Ten years ago when Kyler was experiencing his early manic episodes, Efinger said mental-health resources were more scarce than today. He said he would call the hospital to ask for help but was told to call the police instead.

“We would almost have to wait for it to be so elevated that the police could get involved.”

Bipolar episodes need mental health intervention

During the first manic episode, Kyler lay in the middle of a highway. Cars stopped. Police were called in.

He spent three days in jail before being transferred to UNI, which is now the Huntsman Mental Health Institute at the University of Utah.

“Those were typically three-to-four-week stays, really to get him down from that elevated manic state,” Efinger said.

“Your mind is saying ‘Oh gosh, I can’t believe my kid’s at a mental health hospital [but] your heart is saying, ‘Oh at least he’s safe.’… These manic episodes are just desperate for a family…  you can’t sleep at night,” he said.

But Kyler and his mental-health team at HMHI became better with every visit, Efinger said.

Swinging from high to low

Kyler missed his flight from Salt Lake City to visit his dying grandfather in Colorado when his manic attack flared inside the airport on New Year’s Day this year. Not long after, Kyler was dead.

But a week before, he had joined family in Sun Valley for Christmas.

Kyler Efinger and his family

“We probably had the best visit we’ve ever had with Kyler. I mean it was just super special — skiing, going for snowshoes and had these long talks about his future and starting a family. Just an awesome family week. He actually left and texted on his way home that it was the best Christmas ever,” said Efinger.

He added that the episodes show how bipolar disorder works: riding an emotional high one week but near the bottom the next.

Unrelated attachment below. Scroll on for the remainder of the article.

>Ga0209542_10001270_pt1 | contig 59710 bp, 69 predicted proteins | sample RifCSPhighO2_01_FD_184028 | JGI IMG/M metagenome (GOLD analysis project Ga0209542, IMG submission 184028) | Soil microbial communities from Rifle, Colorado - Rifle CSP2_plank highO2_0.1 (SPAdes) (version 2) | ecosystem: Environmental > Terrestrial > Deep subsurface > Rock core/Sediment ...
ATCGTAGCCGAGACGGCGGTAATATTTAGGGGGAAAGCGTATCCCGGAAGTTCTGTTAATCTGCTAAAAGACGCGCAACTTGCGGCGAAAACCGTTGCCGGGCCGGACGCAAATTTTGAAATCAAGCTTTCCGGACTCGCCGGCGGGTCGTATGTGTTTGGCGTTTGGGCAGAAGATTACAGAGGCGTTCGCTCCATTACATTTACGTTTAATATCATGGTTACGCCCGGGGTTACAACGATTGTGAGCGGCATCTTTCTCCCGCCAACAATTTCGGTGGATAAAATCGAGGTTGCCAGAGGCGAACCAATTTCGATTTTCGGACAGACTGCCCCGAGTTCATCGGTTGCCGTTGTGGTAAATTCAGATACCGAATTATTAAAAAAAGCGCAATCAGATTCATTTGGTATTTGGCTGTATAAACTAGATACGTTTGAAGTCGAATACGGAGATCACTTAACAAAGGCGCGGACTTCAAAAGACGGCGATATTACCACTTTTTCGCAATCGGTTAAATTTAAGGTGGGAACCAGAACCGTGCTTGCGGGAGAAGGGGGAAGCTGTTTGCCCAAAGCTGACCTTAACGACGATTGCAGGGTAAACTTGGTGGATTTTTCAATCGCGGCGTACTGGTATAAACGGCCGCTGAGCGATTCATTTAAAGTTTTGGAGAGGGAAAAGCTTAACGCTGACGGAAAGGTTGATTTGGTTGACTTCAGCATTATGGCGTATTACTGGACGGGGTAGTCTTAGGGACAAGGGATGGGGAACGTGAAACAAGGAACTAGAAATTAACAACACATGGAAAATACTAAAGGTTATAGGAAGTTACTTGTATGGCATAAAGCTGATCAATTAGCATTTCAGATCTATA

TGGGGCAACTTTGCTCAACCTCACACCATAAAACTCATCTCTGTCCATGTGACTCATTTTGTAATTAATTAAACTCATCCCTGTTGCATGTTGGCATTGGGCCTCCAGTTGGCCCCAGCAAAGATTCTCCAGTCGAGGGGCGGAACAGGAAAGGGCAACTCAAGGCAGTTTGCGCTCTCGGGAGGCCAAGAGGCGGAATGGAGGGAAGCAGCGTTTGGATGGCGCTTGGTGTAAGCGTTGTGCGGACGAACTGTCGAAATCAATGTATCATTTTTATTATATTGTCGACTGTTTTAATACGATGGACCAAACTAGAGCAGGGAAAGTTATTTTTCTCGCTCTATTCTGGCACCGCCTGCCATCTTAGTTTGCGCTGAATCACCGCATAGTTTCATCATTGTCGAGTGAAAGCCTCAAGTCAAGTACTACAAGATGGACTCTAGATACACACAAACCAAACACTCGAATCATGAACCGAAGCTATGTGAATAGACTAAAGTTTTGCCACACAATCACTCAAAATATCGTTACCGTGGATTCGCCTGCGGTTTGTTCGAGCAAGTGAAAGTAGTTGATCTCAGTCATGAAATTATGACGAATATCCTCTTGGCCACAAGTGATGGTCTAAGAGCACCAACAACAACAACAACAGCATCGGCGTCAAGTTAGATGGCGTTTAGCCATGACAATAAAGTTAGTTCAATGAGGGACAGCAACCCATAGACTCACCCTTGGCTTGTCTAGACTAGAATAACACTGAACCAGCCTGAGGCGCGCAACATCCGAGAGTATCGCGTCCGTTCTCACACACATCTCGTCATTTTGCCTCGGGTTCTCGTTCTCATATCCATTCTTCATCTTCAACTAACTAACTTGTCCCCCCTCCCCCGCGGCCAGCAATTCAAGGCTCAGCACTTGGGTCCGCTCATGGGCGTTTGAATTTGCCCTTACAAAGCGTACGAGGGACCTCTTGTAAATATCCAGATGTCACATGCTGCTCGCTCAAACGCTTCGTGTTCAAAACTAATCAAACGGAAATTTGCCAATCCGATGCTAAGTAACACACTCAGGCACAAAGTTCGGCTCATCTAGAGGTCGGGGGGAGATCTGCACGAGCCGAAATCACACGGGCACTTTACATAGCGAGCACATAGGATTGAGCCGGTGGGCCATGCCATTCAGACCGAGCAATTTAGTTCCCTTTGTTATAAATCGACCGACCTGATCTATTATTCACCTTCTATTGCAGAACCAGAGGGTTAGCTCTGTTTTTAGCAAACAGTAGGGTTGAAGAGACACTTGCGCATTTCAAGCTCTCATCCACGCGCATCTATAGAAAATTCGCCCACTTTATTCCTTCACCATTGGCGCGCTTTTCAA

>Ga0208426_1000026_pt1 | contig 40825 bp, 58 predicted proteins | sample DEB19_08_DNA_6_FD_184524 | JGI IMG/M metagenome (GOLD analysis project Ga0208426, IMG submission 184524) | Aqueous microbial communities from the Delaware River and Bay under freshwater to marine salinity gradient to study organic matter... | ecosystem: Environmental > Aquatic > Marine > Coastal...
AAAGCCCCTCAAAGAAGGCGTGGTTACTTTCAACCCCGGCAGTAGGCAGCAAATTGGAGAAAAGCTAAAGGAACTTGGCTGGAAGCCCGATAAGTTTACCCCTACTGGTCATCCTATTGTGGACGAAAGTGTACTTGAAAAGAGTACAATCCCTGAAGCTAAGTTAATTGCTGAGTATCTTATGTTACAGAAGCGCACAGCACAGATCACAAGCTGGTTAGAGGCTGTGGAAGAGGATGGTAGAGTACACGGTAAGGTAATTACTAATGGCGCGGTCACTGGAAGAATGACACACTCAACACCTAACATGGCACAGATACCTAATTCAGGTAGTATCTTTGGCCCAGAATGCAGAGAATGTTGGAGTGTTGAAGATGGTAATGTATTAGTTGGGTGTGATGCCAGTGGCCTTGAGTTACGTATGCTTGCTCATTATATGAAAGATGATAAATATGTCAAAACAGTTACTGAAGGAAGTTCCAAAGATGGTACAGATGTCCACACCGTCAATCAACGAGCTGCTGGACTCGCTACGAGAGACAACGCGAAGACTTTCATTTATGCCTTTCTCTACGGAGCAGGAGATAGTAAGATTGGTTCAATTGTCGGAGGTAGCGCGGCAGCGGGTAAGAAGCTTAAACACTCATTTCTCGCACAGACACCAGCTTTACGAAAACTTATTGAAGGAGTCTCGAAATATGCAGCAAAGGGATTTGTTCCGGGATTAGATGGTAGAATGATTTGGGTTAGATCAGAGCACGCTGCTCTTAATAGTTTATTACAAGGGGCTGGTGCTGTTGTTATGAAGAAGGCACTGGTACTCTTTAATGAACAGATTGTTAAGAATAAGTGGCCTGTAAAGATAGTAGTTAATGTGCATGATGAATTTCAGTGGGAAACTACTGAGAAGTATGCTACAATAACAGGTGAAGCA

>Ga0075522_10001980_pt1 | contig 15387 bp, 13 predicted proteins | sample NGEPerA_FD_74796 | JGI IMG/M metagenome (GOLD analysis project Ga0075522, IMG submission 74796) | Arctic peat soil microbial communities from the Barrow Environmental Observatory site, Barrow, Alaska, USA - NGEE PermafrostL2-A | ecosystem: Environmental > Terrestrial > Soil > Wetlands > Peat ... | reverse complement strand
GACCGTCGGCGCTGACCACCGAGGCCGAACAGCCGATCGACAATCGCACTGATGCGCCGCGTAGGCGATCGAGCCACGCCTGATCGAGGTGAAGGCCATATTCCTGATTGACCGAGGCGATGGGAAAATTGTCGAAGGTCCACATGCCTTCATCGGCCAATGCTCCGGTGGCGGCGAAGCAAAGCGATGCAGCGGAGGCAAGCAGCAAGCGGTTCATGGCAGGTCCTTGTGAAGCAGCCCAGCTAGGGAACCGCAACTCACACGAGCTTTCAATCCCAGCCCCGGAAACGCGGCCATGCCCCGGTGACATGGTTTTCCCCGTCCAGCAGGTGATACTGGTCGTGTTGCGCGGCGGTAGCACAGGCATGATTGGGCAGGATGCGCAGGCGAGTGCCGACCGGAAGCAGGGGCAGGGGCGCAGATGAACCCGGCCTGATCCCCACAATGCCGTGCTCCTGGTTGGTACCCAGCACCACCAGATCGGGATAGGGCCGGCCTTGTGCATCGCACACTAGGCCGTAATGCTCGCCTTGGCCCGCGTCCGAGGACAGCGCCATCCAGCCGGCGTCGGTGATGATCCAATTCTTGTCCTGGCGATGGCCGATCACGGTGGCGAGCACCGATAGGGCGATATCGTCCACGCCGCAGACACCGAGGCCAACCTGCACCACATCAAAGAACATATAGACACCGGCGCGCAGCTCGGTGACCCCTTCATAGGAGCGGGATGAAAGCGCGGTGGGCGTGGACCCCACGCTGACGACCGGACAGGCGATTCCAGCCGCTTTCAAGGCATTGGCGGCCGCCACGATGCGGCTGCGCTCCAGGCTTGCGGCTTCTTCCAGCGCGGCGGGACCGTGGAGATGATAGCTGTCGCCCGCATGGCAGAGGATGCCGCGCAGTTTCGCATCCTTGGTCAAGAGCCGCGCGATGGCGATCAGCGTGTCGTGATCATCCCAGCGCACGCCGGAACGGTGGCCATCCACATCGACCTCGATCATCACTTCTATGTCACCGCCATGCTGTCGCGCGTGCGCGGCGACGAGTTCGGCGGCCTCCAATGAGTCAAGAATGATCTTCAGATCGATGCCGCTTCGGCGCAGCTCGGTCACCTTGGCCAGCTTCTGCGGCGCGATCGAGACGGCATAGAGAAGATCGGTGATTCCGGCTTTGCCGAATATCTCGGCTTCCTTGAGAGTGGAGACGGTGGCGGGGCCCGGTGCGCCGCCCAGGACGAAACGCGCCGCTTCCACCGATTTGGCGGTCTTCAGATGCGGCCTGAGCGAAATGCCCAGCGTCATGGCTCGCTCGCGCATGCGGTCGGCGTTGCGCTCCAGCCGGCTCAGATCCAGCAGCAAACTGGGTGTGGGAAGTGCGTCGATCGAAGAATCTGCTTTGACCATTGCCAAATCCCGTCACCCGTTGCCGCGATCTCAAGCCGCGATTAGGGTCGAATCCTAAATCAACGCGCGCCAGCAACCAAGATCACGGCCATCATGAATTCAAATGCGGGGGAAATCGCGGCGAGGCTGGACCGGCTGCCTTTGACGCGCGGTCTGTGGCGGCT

Treating with marijuana

Kyler chose to self-medicate and obtained a state-issued medical marijuana card. The cannabis seemed to keep him level, Efinger said.

“It did make him feel better. It wasn’t necessarily comfortable for our family. So even at Christmas, we had to send them outside to do what he was doing. But what I’ll say is he was level for… Well, he’s kept the same job as a night attendant at the Holiday Inn for three and a half years and so a fairly normal life.”

Kyler’s medical doctors told the family marijuana wasn’t a proven technology. Worse, it could intensify his bipolar disorder episodes and increase the potential for a manic state.

“That’s probably what we saw on New Year’s Day. It’s the worst manic episode he’s ever had,” Efinger said.

Final manic state triggered

When Kyler was approaching a manic state, he would stop sleeping, Efinger said.

“I really think he may have gone a week without sleeping,” Efinger said. “It just totally sets off this manic behavior. But again, you’re feeling so alive and well and energized in this state that you can’t sleep. So you just keep going. I think that totally led to his final episode.”

Kyler wore dreadlocks and texted his father that he thought he was being profiled.

“Maybe at this point he is showing some signs of manic… he does get taken aside [by TSA]… I don’t know all the details of that but his text to us where ‘I’m being profiled.’ I have no idea if that’s true or not,” Efinger said.